Read a previous article from the 2010 annual report: Space@VT Building Chain of Instrument Stations in Antarctica
Read a previous article from the 2008 annual report: Exploring Space Weather from Antarctica
The ECE team arriving in Antarctica on Dec. 21, 2010.
January 12, 2011 —An ECE research team spent the winter holidays in Antarctica, establishing data collection platforms that, when deployed, will help with studies of global phenomena from the solar wind/magnetosphere interaction.
Led by Professor Robert Clauer, the team included post-doctoral researcher Hyomin Kim and graduate students Kshitija Deshpande and Joseph Macon.
The team successfully set up two data collection platforms for testing. Platform instruments include a fluxgate magnetometer, induction magnetometer, and dual frequency GPS receiver. Each system is autonomous and designed to operate unattended for at least five years on the east Antarctic plateau. Data is acquired at Virginia Tech in near real time using Iridium satellites.
Since the ice cap moves, the geographic location of the rotational pole is surveyed and relocated each January 1. The pole is marked each year with a special marker as shown here. During the ceremony, the marker is passed from hand to hand by the people assembled, from the old pole location to the new pole location. Shown here, ECE's Kshitija Deshpande hands the marker to Bob Clauer during the ceremony.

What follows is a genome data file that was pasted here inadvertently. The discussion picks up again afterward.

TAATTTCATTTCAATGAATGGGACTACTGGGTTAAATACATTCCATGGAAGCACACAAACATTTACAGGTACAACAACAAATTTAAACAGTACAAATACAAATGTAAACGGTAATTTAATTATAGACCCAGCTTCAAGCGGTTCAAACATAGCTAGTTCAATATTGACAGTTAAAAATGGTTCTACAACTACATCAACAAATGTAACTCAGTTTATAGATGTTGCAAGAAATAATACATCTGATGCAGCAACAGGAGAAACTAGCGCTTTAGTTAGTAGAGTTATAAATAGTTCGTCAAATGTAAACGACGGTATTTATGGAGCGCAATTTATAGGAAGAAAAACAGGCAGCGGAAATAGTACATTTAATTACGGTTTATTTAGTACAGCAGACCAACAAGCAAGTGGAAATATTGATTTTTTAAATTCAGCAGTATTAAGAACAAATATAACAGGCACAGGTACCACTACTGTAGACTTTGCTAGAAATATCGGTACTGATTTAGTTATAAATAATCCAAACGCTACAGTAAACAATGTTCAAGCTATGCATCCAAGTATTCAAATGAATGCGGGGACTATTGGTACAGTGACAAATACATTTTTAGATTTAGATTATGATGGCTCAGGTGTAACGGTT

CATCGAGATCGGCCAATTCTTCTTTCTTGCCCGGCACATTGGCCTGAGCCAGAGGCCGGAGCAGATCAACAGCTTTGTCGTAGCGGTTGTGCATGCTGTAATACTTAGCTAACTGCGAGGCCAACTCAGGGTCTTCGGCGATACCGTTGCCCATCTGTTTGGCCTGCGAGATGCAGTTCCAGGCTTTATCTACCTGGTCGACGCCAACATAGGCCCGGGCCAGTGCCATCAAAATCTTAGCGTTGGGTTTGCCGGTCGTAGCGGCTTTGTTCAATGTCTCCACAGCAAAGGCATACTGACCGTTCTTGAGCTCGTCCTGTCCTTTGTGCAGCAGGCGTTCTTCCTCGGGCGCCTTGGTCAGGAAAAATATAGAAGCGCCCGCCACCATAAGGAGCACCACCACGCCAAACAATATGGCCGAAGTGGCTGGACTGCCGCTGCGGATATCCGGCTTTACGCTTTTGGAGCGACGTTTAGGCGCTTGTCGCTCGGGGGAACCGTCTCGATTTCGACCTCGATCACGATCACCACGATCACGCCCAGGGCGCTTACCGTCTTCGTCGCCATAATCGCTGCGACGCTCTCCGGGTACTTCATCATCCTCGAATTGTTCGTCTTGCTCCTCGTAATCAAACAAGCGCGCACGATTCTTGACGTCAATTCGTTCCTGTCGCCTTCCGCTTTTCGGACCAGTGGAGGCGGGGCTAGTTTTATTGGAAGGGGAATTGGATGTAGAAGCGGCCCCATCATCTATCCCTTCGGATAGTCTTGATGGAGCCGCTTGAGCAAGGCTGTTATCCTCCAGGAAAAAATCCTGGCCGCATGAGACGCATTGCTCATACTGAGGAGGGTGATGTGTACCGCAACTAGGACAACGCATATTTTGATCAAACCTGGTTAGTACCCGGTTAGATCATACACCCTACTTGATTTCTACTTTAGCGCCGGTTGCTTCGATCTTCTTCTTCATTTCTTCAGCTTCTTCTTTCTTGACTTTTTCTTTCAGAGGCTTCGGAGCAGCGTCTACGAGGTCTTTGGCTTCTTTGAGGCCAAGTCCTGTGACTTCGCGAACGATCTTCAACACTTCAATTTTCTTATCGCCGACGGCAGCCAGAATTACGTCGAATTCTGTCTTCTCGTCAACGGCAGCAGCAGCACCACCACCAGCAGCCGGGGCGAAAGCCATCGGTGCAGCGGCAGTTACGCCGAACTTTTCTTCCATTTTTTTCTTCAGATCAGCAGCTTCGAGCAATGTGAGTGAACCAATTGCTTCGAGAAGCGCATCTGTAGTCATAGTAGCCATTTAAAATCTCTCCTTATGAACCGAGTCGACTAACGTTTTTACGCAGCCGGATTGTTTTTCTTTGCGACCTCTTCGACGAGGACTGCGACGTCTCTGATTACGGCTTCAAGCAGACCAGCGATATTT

If the tests are successful, the two systems will be deployed next year as part of a chain of measurement stations along the 40-degree magnetic meridian -- magnetically conjugate (reciprocal) to an existing chain of magnetometers along the west coast of Greenland. Data collection at both poles will enable measurements of high latitude electrodynamic phenomena at polar winter and polar summer simultaneously.
In addition to setting up new platforms, Kim and Macon went to the east Antarctic plateau to retrieve an earlier version of the system that had quit working. That system is being returned to the United States for diagnosis and repair.
The team accomplished its mission and is now studying data coming from the two systems at the South Pole to evaluate the operation of the instruments.
The project is part of a $2.39 million effort funded by the National Science Foundation.